Globalisation, Agriculture and Development
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Globalisation, Agriculture and Development

Perspectives from the Asia-Pacific

Edited by Matthew Tonts and M. A.B. Siddique

This book explores the links between globalization, agriculture and development in a number of contemporary Asia-Pacific nations. It highlights the complex and diversified nature of agricultural change in these contexts, and the ways in which this shapes patterns of economic and social development. Globalisation, Agriculture and Development shows that while agriculture continues to play an important role in local, regional and national development, both the industry and the communities it supports are facing an increasing number of economic, social and environmental challenges.
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Chapter 1: Globalisation, Agriculture and Development: Perspectives from the Asia-Pacific

Matthew Tonts and M.A.B. Siddique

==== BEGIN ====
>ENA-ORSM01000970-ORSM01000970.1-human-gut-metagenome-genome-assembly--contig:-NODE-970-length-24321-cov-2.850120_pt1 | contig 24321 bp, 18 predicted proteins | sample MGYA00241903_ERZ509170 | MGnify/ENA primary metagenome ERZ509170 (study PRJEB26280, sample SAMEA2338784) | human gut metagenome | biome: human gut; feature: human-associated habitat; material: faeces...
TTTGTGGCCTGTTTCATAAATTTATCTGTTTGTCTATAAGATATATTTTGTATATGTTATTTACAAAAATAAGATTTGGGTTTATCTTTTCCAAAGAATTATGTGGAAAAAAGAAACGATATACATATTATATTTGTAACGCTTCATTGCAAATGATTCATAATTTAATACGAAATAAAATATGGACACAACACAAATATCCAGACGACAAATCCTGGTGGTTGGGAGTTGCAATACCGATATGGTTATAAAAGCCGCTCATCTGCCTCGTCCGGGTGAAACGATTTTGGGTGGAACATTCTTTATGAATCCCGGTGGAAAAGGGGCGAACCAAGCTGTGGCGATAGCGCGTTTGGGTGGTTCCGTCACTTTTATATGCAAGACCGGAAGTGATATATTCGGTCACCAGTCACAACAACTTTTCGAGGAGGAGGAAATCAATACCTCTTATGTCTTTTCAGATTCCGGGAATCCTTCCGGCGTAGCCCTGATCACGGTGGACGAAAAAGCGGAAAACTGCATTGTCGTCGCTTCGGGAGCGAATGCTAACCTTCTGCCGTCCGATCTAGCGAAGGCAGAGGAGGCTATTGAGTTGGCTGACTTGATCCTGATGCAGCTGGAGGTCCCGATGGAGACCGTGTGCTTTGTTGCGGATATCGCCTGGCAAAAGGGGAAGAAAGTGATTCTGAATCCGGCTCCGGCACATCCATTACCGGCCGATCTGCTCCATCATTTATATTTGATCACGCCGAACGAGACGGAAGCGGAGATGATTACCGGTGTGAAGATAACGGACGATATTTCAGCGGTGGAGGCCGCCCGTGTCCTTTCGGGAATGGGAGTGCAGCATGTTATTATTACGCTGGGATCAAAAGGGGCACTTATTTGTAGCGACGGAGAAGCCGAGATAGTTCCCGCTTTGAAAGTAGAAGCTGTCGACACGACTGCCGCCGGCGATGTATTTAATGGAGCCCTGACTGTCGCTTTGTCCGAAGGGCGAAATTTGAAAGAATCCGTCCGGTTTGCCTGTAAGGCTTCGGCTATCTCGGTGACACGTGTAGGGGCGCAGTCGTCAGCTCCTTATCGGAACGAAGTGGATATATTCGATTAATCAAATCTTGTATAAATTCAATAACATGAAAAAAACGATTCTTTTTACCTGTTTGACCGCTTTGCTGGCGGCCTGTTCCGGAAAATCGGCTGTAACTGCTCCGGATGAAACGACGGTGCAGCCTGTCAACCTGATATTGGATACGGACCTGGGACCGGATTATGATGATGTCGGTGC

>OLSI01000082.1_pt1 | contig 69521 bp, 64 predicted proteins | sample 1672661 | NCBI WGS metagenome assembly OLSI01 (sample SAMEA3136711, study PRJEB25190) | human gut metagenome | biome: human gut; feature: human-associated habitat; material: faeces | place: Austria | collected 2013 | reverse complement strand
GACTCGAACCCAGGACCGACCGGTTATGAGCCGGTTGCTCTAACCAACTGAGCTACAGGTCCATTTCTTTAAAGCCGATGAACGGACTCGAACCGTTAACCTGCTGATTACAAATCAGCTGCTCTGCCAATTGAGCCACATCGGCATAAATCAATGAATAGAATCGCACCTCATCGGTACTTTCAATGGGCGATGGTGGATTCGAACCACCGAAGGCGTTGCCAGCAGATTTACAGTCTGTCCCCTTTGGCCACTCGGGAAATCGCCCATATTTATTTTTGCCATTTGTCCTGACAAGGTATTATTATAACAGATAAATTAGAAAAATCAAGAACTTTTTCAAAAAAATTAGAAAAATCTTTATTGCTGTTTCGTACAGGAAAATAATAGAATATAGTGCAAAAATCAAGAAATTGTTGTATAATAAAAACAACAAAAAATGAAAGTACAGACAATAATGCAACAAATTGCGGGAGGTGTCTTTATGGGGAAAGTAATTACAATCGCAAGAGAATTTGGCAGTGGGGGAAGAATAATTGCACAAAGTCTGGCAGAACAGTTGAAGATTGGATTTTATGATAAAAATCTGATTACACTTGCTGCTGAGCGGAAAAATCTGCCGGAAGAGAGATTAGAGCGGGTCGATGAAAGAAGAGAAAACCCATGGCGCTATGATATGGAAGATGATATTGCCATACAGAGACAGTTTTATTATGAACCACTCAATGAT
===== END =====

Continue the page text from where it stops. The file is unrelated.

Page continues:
Matthew Tonts and M.A.B. Siddique THE GLOBALISATION OF AGRICULTURE Agriculture across much of the Asia-Pacific is being rapidly reshaped as local farming systems become increasingly integrated into global networks of production, distribution, consumption, investment and finance (Robinson 2004; Murray 2006; Rigg 2006). While for much of the region agriculture has had a long colonial history of being linked into wider international networks of trade, it is generally accepted that since the 1970s and 1980s there has been an increase in the scope and depth of global integration in the sector (Murray 2001). The reasons for this have been discussed at length elsewhere (see Le Heron 1993; Robinson 2004; Lawrence 2005; Rigg 2006), but include the collapse of the Bretton Woods agreement in 1971, the economic upheaval experienced in the world economy during the 1970s and 1980s, and the subsequent process of neoliberal economic reform in both developing and developed economies. Indeed, it is the emergence of this neoliberal policy agenda during the 1980s and the consequent moves to reduce trade barriers and deregulate national economies that is claimed to have facilitated the expansion of a more complex, globalised agri-food system (Murray 2006). In developed economies, such as Australia and New Zealand, the neoliberal policy reforms of the subsequent decades aimed to increase farmers’ levels of exposure to competitive global forces, partly as a means of stimulating innovation, and partly as a means of facilitating flows of commodities and capital (Lawrence 2005). Over this period, protective institutional structures that had supported...

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